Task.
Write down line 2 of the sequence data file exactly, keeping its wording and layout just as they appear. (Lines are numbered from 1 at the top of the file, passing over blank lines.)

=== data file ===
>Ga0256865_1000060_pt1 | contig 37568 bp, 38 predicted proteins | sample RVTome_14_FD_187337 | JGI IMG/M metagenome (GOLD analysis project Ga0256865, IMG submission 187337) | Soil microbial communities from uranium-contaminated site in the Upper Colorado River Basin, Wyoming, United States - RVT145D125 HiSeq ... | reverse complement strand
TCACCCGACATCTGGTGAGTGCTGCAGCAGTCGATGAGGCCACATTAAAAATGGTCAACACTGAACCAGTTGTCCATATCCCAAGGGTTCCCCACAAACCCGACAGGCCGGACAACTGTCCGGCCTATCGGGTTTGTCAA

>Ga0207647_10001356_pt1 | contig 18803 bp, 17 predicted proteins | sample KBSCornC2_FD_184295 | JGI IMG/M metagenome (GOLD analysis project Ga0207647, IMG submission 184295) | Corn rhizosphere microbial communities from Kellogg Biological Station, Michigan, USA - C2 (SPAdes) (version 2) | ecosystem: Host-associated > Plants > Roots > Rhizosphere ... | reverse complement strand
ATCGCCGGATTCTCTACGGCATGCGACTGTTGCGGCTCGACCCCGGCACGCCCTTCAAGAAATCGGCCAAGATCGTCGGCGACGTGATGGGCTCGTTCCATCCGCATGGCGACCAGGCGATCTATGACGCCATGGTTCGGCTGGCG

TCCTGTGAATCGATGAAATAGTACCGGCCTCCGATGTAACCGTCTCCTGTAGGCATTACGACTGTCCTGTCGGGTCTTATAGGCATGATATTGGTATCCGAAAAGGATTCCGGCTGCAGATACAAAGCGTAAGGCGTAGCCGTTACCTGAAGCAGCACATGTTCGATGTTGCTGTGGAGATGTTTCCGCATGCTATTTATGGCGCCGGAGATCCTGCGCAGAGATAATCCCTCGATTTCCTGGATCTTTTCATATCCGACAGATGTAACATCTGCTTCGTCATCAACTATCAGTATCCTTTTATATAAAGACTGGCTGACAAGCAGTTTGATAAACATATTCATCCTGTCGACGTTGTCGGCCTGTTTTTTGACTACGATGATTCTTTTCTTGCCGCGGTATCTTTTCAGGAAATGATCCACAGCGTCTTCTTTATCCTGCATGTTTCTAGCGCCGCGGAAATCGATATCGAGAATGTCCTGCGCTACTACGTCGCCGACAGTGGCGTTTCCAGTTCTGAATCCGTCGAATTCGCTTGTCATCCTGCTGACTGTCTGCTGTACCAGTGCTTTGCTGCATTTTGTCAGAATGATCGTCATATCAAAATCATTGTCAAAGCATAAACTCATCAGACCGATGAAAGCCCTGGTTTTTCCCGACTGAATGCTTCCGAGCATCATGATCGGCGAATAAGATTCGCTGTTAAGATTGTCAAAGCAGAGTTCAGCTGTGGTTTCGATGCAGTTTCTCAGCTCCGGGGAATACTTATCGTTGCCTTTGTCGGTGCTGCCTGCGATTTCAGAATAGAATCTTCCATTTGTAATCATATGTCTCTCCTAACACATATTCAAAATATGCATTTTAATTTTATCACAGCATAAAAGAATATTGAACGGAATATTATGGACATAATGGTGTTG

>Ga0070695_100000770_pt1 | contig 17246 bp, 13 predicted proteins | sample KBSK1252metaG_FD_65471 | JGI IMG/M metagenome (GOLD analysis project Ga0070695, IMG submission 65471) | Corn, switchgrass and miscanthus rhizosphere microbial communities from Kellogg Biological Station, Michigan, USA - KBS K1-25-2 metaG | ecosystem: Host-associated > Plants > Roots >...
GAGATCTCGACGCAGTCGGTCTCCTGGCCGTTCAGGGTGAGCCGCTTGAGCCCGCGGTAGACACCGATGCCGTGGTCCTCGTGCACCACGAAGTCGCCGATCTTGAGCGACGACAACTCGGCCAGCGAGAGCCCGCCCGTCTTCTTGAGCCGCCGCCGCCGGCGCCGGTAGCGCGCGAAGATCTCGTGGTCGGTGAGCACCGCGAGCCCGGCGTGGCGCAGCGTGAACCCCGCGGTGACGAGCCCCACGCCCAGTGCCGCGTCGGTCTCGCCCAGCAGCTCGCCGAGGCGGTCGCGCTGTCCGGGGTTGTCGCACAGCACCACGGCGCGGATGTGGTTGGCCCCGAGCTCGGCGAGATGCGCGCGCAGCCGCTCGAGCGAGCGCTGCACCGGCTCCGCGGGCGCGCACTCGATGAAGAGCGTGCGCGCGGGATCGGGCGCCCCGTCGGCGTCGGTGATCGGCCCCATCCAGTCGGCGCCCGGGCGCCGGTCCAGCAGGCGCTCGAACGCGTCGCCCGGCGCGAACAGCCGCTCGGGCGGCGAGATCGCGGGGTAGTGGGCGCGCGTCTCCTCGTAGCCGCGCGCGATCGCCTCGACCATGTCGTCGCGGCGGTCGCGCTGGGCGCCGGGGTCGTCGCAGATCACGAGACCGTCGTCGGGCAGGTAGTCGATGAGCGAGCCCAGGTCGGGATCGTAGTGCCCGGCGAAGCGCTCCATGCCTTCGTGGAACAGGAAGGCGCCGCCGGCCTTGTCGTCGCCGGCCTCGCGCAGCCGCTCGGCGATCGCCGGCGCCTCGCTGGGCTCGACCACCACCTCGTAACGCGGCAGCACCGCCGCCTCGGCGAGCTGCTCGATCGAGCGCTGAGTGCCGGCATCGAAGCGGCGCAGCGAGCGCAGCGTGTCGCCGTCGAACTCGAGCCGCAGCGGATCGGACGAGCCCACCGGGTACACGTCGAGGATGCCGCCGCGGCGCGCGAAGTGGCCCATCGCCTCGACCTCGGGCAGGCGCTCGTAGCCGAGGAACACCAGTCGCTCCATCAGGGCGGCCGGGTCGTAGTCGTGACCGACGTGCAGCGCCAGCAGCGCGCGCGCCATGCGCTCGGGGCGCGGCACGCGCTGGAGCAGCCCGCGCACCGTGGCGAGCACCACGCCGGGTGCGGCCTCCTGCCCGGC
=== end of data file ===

TCACCCGACATCTGGTGAGTGCTGCAGCAGTCGATGAGGCCACATTAAAAATGGTCAACACTGAACCAGTTGTCCATATCCCAAGGGTTCCCCACAAACCCGACAGGCCGGACAACTGTCCGGCCTATCGGGTTTGTCAA